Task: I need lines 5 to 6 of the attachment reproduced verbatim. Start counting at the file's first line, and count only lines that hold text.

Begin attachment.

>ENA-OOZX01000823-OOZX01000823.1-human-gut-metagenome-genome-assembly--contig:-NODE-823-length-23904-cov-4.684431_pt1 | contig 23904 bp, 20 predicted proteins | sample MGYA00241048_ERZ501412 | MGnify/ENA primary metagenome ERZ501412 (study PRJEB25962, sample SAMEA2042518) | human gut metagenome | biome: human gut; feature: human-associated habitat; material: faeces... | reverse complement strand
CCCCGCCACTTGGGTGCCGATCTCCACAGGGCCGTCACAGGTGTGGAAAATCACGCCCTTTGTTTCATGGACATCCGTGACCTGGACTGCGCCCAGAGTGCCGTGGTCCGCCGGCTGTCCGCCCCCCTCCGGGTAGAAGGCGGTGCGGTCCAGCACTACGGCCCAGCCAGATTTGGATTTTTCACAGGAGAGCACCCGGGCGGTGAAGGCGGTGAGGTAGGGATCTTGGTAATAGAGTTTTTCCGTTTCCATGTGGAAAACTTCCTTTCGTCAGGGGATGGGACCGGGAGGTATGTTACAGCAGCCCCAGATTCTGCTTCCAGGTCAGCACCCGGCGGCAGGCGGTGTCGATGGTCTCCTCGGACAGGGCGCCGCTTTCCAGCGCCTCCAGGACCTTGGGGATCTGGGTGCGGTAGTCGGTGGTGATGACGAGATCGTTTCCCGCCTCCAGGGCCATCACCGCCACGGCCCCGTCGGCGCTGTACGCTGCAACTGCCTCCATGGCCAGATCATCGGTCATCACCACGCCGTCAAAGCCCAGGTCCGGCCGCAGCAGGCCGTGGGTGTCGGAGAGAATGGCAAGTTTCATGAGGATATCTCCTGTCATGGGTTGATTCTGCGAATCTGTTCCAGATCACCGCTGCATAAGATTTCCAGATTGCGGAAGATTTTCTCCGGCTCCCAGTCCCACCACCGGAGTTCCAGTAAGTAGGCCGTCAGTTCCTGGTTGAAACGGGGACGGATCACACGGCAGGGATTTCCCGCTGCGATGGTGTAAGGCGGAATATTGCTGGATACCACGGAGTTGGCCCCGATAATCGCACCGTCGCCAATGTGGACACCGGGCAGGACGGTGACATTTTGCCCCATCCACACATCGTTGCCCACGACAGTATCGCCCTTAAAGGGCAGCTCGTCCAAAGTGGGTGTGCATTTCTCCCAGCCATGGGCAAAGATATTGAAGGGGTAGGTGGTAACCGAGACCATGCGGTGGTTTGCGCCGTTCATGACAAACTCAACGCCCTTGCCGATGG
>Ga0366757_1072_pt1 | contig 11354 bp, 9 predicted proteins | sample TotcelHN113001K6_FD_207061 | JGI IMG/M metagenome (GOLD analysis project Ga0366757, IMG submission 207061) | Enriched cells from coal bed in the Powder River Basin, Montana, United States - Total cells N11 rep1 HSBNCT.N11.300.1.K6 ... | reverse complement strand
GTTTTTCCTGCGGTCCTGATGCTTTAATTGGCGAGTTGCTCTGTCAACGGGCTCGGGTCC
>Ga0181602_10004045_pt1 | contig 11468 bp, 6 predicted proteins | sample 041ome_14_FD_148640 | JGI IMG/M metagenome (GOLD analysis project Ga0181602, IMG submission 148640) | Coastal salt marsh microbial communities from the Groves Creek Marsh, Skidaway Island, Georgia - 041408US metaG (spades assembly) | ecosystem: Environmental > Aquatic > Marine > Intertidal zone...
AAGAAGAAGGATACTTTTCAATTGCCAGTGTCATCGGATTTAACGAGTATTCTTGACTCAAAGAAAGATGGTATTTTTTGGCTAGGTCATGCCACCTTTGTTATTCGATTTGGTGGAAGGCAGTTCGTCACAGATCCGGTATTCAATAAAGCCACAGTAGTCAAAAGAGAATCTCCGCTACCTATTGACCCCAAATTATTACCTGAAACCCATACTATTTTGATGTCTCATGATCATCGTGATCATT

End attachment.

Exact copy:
>Ga0181602_10004045_pt1 | contig 11468 bp, 6 predicted proteins | sample 041ome_14_FD_148640 | JGI IMG/M metagenome (GOLD analysis project Ga0181602, IMG submission 148640) | Coastal salt marsh microbial communities from the Groves Creek Marsh, Skidaway Island, Georgia - 041408US metaG (spades assembly) | ecosystem: Environmental > Aquatic > Marine > Intertidal zone...
AAGAAGAAGGATACTTTTCAATTGCCAGTGTCATCGGATTTAACGAGTATTCTTGACTCAAAGAAAGATGGTATTTTTTGGCTAGGTCATGCCACCTTTGTTATTCGATTTGGTGGAAGGCAGTTCGTCACAGATCCGGTATTCAATAAAGCCACAGTAGTCAAAAGAGAATCTCCGCTACCTATTGACCCCAAATTATTACCTGAAACCCATACTATTTTGATGTCTCATGATCATCGTGATCATT